Bad Vibrations

3D Printer Security: Designs Reverse Engineered by Sound

3D Printer Security

New research identifies a potentially serious breach in 3D printer security, where recorded sounds can enable reverse engineering of digital models.

Previously, we’ve made light about the noise of a fused deposition modeling (FDM) 3D printer. The stepper motors controlling the XYZ axes are known to emit a constant whirring, whining and buzzing, and sometimes this can be employed to comedic effect. The Imperial March from Star Wars, anybody?

But now comes the revelation this very same aspect of 3D printing on an FDM machine is a potentially serious security breach when handling sensitive data.

According to new research published by the University California in Irvine, the acoustic signals emitted by a 3D printer that can be used to reveal the motion and location of the print-head. And by recording these sounds — discreetly or otherwise — scientists reckon it’s possible for industrial saboteurs to identify design details and even reverse engineer the blueprints for a printed object.

While the STL files for a 3D printed object can be protected and encrypted via regular means, once it’s been uploaded to a 3D printer and the object has commenced fabrication, that sensitive information has effectively been compromised.

The fact that intellectual property is even more vulnerable than previously thought can only cause alarm among industrial designers and makers.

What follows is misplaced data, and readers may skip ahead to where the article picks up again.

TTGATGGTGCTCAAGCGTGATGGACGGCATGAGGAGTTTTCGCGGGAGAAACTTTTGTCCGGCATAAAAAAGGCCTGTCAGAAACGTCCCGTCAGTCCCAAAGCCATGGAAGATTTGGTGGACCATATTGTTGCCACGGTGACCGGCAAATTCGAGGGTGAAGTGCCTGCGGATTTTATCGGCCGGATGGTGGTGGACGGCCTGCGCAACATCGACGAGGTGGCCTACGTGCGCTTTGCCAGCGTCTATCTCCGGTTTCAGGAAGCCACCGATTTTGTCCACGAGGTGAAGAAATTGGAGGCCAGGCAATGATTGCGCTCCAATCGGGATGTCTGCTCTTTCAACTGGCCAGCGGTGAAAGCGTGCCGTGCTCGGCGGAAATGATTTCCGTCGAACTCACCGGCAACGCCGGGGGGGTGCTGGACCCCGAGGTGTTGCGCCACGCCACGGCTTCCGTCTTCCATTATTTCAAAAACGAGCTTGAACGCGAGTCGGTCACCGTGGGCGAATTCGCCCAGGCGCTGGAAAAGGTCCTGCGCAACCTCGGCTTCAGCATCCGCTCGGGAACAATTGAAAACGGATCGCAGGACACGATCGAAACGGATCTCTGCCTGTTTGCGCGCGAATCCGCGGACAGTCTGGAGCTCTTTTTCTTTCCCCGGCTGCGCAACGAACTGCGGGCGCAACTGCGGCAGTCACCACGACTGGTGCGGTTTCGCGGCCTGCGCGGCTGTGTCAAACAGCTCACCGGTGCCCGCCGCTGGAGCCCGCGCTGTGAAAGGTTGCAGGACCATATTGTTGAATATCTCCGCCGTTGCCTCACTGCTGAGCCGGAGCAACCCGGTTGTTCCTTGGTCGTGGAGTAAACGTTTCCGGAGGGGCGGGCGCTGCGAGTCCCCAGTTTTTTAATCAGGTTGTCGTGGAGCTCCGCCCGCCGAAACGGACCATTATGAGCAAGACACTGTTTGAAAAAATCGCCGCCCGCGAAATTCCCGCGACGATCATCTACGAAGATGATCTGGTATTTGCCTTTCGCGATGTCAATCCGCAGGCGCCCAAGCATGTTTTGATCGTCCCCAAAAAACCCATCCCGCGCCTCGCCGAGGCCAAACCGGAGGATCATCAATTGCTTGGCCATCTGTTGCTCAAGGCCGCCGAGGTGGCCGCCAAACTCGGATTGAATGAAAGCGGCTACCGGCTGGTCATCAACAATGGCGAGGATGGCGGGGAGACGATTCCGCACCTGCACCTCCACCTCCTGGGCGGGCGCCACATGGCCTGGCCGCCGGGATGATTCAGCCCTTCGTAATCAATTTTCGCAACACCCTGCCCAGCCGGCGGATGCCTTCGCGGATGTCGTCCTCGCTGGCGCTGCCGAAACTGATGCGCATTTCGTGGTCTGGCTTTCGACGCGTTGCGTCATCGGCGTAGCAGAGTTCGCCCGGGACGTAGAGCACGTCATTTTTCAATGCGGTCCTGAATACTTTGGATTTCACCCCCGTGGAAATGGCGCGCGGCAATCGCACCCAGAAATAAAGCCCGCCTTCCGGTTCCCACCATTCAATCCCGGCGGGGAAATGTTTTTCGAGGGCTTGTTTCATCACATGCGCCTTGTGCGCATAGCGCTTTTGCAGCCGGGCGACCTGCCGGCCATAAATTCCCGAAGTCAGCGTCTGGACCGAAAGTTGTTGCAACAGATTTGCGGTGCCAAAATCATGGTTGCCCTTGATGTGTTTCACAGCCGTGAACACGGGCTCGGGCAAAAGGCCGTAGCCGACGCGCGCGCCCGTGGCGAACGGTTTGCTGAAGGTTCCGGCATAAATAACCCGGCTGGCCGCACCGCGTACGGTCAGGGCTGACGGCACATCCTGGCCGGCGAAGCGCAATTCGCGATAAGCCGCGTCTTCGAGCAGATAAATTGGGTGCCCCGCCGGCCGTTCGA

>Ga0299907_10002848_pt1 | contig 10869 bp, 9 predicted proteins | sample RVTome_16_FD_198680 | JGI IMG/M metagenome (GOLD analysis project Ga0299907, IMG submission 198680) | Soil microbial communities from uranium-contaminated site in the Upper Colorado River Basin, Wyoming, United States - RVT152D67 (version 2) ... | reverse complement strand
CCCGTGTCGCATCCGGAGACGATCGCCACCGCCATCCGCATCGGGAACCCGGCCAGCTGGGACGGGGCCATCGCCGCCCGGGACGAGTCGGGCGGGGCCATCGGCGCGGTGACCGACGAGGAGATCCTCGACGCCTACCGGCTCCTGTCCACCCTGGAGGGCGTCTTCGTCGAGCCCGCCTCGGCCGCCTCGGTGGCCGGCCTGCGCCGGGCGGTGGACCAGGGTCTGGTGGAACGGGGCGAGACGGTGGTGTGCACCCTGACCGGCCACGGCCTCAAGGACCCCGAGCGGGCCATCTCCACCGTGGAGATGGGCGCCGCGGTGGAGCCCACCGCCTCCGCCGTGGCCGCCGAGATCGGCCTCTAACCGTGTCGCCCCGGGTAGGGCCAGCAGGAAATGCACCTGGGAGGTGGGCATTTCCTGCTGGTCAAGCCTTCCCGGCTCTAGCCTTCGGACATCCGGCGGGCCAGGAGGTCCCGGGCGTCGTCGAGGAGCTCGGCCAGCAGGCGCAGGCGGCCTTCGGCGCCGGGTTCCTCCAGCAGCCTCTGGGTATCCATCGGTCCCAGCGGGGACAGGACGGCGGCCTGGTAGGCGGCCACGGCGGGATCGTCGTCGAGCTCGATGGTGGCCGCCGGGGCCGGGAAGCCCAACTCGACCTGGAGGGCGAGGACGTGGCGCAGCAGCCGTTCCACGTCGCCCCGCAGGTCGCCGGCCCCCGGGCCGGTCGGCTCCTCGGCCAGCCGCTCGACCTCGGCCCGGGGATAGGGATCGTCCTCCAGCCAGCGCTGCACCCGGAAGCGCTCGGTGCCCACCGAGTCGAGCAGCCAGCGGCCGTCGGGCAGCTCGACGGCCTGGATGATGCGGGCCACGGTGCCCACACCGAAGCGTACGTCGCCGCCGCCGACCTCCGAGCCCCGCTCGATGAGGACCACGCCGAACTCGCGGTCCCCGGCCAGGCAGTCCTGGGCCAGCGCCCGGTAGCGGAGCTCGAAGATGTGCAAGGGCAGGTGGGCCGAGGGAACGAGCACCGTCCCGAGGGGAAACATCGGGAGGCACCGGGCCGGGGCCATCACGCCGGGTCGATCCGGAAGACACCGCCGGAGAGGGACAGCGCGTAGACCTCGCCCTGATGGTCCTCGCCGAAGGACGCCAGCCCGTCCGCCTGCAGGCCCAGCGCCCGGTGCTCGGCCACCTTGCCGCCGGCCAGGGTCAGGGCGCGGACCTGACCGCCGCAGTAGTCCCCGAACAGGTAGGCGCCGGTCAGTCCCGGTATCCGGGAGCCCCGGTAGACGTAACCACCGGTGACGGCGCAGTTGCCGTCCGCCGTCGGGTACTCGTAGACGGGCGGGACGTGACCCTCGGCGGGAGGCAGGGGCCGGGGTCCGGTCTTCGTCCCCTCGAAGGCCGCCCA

How to Improve 3D Printer Security?

Mohammad Al Faruque is the director of the Advanced Integrated Cyber-Physical Systems lab at UCI. Al Faruque and his team found that by placing a smartphone alongside a Printrbot Simple as it printed objects layer-by-layer, they were able to capture the acoustic signals in sufficient quality.

Studying these recordings revealed information about the precise movement of the nozzle; so much so that they were able to reverse engineer the designs for several items where  audio was captured as they were being printed. In one example using this technique, Al Faruque and his team were able to reproduce the STL file for a 3D printed key with almost 90 percent accuracy.

Al Faruque is concerned about the implications of this discovery:

“In many manufacturing plants, people who work on a shift basis don’t get monitored for their smartphones, for example. If process and product information is stolen during the prototyping phases, companies stand to incur large financial losses. There’s no way to protect these systems from such an attack today, but possibly there will be in the future.”

But all is not lost. One of the possible safeguards for 3D printer security in the future would be to mask the acoustic signals through the layering of white noise. Another would be to dampen the noise emitted by an FDM printer, using upgraded components. And indeed, research will be extended to see whether stereolithography (SLA) 3D printers or other additive manufacturing processes have a similar vulnerability.

This discovery has attracted interest from other researchers at UCI, and at various government agencies. The team are preparing to present their findings at the International Conference on Cyber-Physical Systems in Vienna this coming April.

3D Printer Security